Warren’s Tackling Salinity with Natural Sequence Farming

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Warren Pensini explores the benefits of regenerative agriculture to his beef operation in the southwest of Western Australia.


Warren Pensini, of Blackwood Valley Beef, sat down with Christie Stewart from Wide Open Agriculture (WOA) to chat about regenerating landscape function on his farm. The current stage of this process includes the landscape rehydration work being undertaken in partnership with the Mulloon Institute and Commonland. Warren’s farm is the first of three demonstration sites for Mulloon’s landscape rehydration model in WA.


After hosting the Mulloon Institute at his Boyup Brook property, Warren has now partnered to bring the Mulloon Institute to WA, developing and implementing a whole farm plan centered around landscape rehydration.


The flow-on effects have been extraordinary, and the project hasn’t even begun planting! Warren’s property is turning into a global standard for holistic land management and carbon sequestration outcomes.


FarmerWarren Pensini of Blackwood Valley Beef
LocationBoyup Brook in the Southwest of Western Australia
Farming operationA holistic planned cattle grazing operation. A member of Wide Open Agriculture’s (WOA) Dirty Clean Food supply chain.
Farm size664 hectares
Climate zoneAgricultural zone 6 – mild temperate
Soil typeA range of loamy sand over clay, gravelly loam over clay, some lighter sandy country, some heavier loam country, and some granite interspersed with gravelly type country.
Annual rainfall600 – 650mm (according to BOM)
Years on their regenerative journey5 years, but Certified Organic and cell grazing for 17 years.
InterviewerChristie Stewart, Wide Open Agriculture


Christie Stewart: 

How did the Mulloon rehydration project come about?


Warren Pensini: 

I’ve always struggled with a particular part of our farm that we’ve had landscape issues with, including the water hydrology and little saline patches coming out which we could not get a full handle on what we were going to do with them. 


During a workshop from the Mulloon Institute at our property, I spoke with Peter Hazel in-depth about potentially what our issues are and how we could solve them using landscape rehydration techniques.


At this time, Mulloon were looking to grow a presence in WA, so in a conversation with Mulloon, WOA, and Commonland, we spoke about the possibility of setting our property up as a trial site for their work in Western Australia. 


The driver of the project came when we thought “well if we’re going to do a plan around rehydrating the property, we will have to do a whole farm plan, map the farm out, and come up with a strategic plan.” But there’s always a cost associated with that. The estimate we got back from Mulloon exceeded my business’s budget for a farm plan, at that point in time, so graciously Commonland and Mulloon co-funded the farm plan.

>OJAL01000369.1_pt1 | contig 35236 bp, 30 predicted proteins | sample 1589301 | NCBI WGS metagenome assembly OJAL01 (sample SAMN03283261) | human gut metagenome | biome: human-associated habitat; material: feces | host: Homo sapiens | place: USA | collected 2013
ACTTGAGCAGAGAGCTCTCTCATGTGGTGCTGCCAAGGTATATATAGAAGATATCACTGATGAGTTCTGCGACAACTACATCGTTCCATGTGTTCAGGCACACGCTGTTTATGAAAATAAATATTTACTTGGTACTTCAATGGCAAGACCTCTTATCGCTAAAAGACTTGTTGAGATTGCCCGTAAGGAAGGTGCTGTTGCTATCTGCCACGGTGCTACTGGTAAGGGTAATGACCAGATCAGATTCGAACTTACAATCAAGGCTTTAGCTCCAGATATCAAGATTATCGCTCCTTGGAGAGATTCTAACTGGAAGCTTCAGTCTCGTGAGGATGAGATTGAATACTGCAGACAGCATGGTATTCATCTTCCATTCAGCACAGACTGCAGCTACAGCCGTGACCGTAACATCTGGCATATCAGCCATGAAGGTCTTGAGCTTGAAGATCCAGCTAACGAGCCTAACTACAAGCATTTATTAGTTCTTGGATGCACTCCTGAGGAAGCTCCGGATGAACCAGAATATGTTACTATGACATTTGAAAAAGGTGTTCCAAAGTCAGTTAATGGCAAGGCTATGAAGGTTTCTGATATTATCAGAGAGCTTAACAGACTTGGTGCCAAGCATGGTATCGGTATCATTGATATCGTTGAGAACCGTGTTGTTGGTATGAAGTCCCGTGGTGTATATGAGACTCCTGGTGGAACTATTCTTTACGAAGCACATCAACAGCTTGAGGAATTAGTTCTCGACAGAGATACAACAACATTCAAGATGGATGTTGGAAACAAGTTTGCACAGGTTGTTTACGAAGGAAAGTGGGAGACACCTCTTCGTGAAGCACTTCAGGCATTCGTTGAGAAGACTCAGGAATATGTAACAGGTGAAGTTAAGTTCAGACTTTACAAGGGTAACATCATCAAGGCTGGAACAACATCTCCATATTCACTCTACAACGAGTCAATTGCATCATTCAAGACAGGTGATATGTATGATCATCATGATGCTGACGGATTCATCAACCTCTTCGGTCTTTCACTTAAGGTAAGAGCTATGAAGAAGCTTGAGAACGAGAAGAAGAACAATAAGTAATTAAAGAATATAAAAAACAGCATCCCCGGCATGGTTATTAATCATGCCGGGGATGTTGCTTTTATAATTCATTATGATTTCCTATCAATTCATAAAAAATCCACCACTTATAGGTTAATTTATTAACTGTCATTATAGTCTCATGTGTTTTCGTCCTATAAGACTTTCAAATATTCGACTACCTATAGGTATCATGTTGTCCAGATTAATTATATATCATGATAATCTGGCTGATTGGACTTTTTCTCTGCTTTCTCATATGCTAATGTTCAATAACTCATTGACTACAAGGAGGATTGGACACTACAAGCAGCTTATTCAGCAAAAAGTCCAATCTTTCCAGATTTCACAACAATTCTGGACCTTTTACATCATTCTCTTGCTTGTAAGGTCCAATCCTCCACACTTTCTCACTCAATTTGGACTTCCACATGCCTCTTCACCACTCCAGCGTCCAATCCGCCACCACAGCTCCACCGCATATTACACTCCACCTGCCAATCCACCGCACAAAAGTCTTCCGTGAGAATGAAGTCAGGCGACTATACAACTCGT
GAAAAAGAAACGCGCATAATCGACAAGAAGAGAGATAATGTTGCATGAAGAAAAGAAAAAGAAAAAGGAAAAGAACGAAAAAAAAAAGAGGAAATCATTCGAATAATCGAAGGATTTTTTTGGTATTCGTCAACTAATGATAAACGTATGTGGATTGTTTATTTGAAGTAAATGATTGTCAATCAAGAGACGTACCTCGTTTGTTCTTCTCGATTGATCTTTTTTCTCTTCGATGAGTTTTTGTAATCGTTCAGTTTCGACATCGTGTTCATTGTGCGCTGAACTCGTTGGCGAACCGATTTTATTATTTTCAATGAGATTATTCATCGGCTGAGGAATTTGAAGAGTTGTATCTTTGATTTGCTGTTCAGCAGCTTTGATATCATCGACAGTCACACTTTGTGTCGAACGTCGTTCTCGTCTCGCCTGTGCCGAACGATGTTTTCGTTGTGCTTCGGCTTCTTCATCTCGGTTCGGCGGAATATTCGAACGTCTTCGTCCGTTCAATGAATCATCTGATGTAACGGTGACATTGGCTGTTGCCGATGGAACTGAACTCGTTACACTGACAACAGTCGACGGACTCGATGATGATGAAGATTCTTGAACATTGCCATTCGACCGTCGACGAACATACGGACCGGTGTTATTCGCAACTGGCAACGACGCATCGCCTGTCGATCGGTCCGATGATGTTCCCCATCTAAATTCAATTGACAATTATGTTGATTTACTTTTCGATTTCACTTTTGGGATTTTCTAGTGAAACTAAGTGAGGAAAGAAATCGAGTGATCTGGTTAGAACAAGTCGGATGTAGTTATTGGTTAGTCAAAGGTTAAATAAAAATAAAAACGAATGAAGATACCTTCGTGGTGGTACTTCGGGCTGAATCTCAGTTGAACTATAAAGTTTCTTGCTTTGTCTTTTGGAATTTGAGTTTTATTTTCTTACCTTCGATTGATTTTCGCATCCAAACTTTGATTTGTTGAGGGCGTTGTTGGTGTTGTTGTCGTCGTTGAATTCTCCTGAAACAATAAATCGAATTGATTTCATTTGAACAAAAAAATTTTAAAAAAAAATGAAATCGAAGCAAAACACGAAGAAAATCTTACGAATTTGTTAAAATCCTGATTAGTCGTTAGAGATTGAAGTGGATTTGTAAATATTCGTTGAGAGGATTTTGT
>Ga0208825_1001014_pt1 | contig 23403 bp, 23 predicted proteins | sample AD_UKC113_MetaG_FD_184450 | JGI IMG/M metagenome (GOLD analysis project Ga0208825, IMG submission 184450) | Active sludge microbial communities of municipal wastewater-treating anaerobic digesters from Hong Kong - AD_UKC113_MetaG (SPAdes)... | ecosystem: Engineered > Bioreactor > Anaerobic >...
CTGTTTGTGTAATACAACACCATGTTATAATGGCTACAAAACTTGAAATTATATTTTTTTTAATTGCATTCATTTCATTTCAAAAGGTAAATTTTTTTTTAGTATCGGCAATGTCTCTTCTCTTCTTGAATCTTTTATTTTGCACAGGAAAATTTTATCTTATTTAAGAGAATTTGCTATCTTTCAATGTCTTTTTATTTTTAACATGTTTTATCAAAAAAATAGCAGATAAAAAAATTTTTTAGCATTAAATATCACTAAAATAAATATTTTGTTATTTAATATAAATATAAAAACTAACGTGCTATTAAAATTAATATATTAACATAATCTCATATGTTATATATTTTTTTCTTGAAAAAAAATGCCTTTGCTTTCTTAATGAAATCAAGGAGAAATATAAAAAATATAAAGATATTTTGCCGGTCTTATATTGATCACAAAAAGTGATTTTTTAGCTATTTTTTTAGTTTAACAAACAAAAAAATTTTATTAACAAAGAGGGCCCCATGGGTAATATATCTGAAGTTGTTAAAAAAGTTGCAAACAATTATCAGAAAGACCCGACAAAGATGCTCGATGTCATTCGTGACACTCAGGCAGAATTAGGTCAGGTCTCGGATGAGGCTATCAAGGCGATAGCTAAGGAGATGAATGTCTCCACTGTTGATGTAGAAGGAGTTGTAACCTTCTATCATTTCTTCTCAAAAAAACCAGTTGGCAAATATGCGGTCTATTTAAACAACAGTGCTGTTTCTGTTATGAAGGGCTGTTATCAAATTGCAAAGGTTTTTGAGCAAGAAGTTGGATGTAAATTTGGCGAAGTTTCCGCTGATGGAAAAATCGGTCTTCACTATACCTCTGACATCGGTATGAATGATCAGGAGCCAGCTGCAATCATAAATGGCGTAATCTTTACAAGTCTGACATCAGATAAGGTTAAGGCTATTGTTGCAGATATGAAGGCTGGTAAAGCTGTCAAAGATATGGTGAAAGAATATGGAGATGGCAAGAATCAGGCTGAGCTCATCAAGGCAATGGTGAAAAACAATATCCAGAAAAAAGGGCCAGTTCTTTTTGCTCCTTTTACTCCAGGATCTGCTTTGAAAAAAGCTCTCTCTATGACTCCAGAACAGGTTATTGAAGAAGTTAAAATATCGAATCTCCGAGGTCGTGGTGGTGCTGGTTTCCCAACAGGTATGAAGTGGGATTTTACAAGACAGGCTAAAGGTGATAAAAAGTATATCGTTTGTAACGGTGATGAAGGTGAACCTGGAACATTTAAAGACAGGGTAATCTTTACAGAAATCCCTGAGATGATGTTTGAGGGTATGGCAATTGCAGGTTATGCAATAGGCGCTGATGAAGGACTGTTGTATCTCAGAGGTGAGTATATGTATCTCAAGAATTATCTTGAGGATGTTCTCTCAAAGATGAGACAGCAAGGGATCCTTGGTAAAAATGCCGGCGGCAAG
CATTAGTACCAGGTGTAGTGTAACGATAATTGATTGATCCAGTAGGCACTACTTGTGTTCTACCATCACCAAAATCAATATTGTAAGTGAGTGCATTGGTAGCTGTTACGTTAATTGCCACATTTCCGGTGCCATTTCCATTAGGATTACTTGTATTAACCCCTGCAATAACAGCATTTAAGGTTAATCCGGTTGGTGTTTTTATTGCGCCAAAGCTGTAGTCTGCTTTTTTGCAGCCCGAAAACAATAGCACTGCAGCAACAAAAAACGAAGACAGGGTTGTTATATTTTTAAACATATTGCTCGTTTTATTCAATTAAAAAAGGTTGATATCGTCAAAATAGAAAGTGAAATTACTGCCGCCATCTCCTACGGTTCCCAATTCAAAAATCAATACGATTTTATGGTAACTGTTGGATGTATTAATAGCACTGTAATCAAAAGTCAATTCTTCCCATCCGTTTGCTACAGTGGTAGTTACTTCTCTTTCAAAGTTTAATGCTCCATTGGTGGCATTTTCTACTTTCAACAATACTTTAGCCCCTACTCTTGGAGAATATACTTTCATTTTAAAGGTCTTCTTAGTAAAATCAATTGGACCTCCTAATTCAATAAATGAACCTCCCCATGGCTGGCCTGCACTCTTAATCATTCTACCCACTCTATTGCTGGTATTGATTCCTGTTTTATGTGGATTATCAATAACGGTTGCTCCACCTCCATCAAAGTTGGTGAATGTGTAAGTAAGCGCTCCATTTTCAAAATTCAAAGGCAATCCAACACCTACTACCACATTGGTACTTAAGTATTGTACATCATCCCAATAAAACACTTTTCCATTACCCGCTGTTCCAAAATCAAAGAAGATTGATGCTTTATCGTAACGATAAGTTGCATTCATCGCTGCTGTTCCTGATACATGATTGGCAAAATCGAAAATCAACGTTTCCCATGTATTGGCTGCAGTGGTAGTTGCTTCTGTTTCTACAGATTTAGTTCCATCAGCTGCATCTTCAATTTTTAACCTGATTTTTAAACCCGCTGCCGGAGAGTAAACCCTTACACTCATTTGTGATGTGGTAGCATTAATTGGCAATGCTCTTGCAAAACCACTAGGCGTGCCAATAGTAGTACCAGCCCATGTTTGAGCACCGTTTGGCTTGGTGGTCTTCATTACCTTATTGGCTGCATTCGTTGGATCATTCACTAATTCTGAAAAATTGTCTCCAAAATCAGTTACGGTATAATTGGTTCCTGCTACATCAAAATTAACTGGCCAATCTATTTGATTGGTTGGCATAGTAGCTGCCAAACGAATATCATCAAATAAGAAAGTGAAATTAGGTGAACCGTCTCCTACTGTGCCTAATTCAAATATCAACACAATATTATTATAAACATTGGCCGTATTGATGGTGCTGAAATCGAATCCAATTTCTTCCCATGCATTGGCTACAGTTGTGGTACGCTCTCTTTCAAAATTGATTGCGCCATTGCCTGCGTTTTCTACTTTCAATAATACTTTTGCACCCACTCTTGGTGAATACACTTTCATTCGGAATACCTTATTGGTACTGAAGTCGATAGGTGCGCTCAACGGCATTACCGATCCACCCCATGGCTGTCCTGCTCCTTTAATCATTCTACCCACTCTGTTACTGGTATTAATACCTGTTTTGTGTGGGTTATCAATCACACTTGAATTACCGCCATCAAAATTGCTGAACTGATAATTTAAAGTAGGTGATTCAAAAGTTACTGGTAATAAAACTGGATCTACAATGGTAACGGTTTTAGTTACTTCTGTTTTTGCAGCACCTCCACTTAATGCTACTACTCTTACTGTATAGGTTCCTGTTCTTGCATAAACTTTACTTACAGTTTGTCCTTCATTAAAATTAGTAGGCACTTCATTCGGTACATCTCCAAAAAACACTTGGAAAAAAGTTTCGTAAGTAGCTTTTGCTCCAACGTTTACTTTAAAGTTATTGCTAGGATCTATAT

So that got the first stage underway- the farm plan. 


Both myself and Jim Mackintosh (Co-director / Team lead, Landscape Development & Support at Commonland) were always very strong on the fact that we were not just going to do this plan and let it sit on the shelf. So about the same time that we signed off on the farm plan, Mulloon applied for a state government grant for doing trial work in Western Australia around their landscape rehydration approach. They were successful in getting that grant, and as part of that, our property, along with three other properties, became the first properties in WA to implement landscape rehydration work through the Mulloon Institute.


Because we’d had the farm plan done, we essentially are now 12 months ahead of everyone else. We’re at the point now where we are about to start work. It’s exciting and kind of scary all at the same time, because it’s a pretty big project and it’s going to have a pretty big impact on our farm in terms of what it looks like physically, but also from a management level and from a productivity level.


Tree planting location along laneway at Warren’s Boyup Brook property.
Photo point on the tree planting map along the same laneway as above photograph.



For those who haven’t come across it before, what exactly is a landscape rehydration plan?



That’s a good question. Landscape rehydration is really based on the work of Peter Andrew’s natural sequence farming. It’s about looking at the hydrology of the landscape very holistically. 


In a nutshell, what it means for us is we essentially split the farm into three different zones. 

  1. We have what we call a recharge zone, which is up on top of the hills, where the rain falls and that’s where your water basically begins as its life on your property.
  2. Then we have the ag zones, which sit in the middle, so they’re our productive agricultural zones.
  3. And then we have what we call our protected zones for the riparian areas down the bottom. That is the area we really want to look after and nurture. It is quite fragile in its state, that’s your last filter for your water before the water leaves your property.

To implement this plan, or to put a good hydrological process back in place, you have got to start at the top of the hill. 


The symptom, not the cause


This is quite often the mistake I think we often make, and I’ve done it here myself. We look at the problem and not the symptom or the cause, and the problem always comes out at the bottom of the landscape, and that’s kind of where we always start.


Mistakably, we’ll plant trees in the gully, and think we’re doing a wonderful job, which it is to a degree, but in reality, we need to start at the top of the landscape and really control that water from the beginning.


So essentially that’s what we’re doing. We’re planning to replant trees along our ridgetops, fencing those off, and putting some contours in to control some water flow. 


Lance Mudgway from the Mulloon Institute marking out contour locations


Nutrient flow